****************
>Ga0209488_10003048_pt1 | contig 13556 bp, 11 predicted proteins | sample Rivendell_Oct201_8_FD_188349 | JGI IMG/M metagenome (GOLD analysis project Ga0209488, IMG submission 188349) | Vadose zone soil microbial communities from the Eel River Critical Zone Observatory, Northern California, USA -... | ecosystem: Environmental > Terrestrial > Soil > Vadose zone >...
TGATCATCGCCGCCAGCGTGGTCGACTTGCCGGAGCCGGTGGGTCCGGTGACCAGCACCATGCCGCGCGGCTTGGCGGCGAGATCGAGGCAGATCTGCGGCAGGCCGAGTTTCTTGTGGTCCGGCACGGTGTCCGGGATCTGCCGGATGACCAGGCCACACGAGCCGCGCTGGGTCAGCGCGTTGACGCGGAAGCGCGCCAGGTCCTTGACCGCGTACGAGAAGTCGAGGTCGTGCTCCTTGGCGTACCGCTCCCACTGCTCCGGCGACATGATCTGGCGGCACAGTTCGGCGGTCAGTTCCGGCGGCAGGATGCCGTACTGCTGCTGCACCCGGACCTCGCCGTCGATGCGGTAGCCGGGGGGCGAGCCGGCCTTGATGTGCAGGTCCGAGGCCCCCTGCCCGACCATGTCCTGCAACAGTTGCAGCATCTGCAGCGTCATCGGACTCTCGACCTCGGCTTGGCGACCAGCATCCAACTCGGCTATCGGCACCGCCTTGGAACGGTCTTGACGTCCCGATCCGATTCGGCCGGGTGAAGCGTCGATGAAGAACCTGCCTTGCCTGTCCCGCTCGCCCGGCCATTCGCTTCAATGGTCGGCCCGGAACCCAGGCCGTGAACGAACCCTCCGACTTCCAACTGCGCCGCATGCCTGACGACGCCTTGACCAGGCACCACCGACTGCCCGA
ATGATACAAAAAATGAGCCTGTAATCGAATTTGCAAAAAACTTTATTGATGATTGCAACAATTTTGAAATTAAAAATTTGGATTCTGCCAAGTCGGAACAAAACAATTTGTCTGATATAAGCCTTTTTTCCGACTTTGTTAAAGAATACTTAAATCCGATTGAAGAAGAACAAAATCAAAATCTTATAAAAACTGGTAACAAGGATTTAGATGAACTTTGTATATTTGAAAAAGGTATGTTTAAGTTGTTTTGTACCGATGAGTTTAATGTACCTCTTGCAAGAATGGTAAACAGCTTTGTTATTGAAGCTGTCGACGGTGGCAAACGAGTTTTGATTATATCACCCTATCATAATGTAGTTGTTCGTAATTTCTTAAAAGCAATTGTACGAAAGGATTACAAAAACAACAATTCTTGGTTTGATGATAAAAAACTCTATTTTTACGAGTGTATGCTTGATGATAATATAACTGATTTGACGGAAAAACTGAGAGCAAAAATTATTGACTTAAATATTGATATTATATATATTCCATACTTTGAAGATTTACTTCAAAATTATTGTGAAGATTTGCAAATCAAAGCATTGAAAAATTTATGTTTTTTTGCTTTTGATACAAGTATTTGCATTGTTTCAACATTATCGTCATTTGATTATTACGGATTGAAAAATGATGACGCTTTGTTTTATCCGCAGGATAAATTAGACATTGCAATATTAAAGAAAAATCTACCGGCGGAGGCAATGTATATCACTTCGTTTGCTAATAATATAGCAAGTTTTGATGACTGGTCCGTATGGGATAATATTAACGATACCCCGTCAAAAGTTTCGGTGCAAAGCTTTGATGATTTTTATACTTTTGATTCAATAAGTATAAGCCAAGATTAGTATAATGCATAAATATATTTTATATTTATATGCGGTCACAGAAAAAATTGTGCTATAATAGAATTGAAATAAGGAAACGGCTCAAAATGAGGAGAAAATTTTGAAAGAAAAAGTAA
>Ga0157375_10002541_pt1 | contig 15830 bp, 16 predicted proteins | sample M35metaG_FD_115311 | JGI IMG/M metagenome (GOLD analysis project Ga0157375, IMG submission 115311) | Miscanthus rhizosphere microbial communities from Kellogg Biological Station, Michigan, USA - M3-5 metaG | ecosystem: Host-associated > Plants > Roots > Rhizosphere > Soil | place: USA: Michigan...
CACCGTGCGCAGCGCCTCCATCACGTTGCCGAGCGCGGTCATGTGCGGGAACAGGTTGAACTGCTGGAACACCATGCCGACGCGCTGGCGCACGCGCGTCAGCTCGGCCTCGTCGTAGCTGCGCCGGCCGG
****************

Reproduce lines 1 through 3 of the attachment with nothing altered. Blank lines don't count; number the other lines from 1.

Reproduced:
>Ga0209488_10003048_pt1 | contig 13556 bp, 11 predicted proteins | sample Rivendell_Oct201_8_FD_188349 | JGI IMG/M metagenome (GOLD analysis project Ga0209488, IMG submission 188349) | Vadose zone soil microbial communities from the Eel River Critical Zone Observatory, Northern California, USA -... | ecosystem: Environmental > Terrestrial > Soil > Vadose zone >...
TGATCATCGCCGCCAGCGTGGTCGACTTGCCGGAGCCGGTGGGTCCGGTGACCAGCACCATGCCGCGCGGCTTGGCGGCGAGATCGAGGCAGATCTGCGGCAGGCCGAGTTTCTTGTGGTCCGGCACGGTGTCCGGGATCTGCCGGATGACCAGGCCACACGAGCCGCGCTGGGTCAGCGCGTTGACGCGGAAGCGCGCCAGGTCCTTGACCGCGTACGAGAAGTCGAGGTCGTGCTCCTTGGCGTACCGCTCCCACTGCTCCGGCGACATGATCTGGCGGCACAGTTCGGCGGTCAGTTCCGGCGGCAGGATGCCGTACTGCTGCTGCACCCGGACCTCGCCGTCGATGCGGTAGCCGGGGGGCGAGCCGGCCTTGATGTGCAGGTCCGAGGCCCCCTGCCCGACCATGTCCTGCAACAGTTGCAGCATCTGCAGCGTCATCGGACTCTCGACCTCGGCTTGGCGACCAGCATCCAACTCGGCTATCGGCACCGCCTTGGAACGGTCTTGACGTCCCGATCCGATTCGGCCGGGTGAAGCGTCGATGAAGAACCTGCCTTGCCTGTCCCGCTCGCCCGGCCATTCGCTTCAATGGTCGGCCCGGAACCCAGGCCGTGAACGAACCCTCCGACTTCCAACTGCGCCGCATGCCTGACGACGCCTTGACCAGGCACCACCGACTGCCCGA
ATGATACAAAAAATGAGCCTGTAATCGAATTTGCAAAAAACTTTATTGATGATTGCAACAATTTTGAAATTAAAAATTTGGATTCTGCCAAGTCGGAACAAAACAATTTGTCTGATATAAGCCTTTTTTCCGACTTTGTTAAAGAATACTTAAATCCGATTGAAGAAGAACAAAATCAAAATCTTATAAAAACTGGTAACAAGGATTTAGATGAACTTTGTATATTTGAAAAAGGTATGTTTAAGTTGTTTTGTACCGATGAGTTTAATGTACCTCTTGCAAGAATGGTAAACAGCTTTGTTATTGAAGCTGTCGACGGTGGCAAACGAGTTTTGATTATATCACCCTATCATAATGTAGTTGTTCGTAATTTCTTAAAAGCAATTGTACGAAAGGATTACAAAAACAACAATTCTTGGTTTGATGATAAAAAACTCTATTTTTACGAGTGTATGCTTGATGATAATATAACTGATTTGACGGAAAAACTGAGAGCAAAAATTATTGACTTAAATATTGATATTATATATATTCCATACTTTGAAGATTTACTTCAAAATTATTGTGAAGATTTGCAAATCAAAGCATTGAAAAATTTATGTTTTTTTGCTTTTGATACAAGTATTTGCATTGTTTCAACATTATCGTCATTTGATTATTACGGATTGAAAAATGATGACGCTTTGTTTTATCCGCAGGATAAATTAGACATTGCAATATTAAAGAAAAATCTACCGGCGGAGGCAATGTATATCACTTCGTTTGCTAATAATATAGCAAGTTTTGATGACTGGTCCGTATGGGATAATATTAACGATACCCCGTCAAAAGTTTCGGTGCAAAGCTTTGATGATTTTTATACTTTTGATTCAATAAGTATAAGCCAAGATTAGTATAATGCATAAATATATTTTATATTTATATGCGGTCACAGAAAAAATTGTGCTATAATAGAATTGAAATAAGGAAACGGCTCAAAATGAGGAGAAAATTTTGAAAGAAAAAGTAA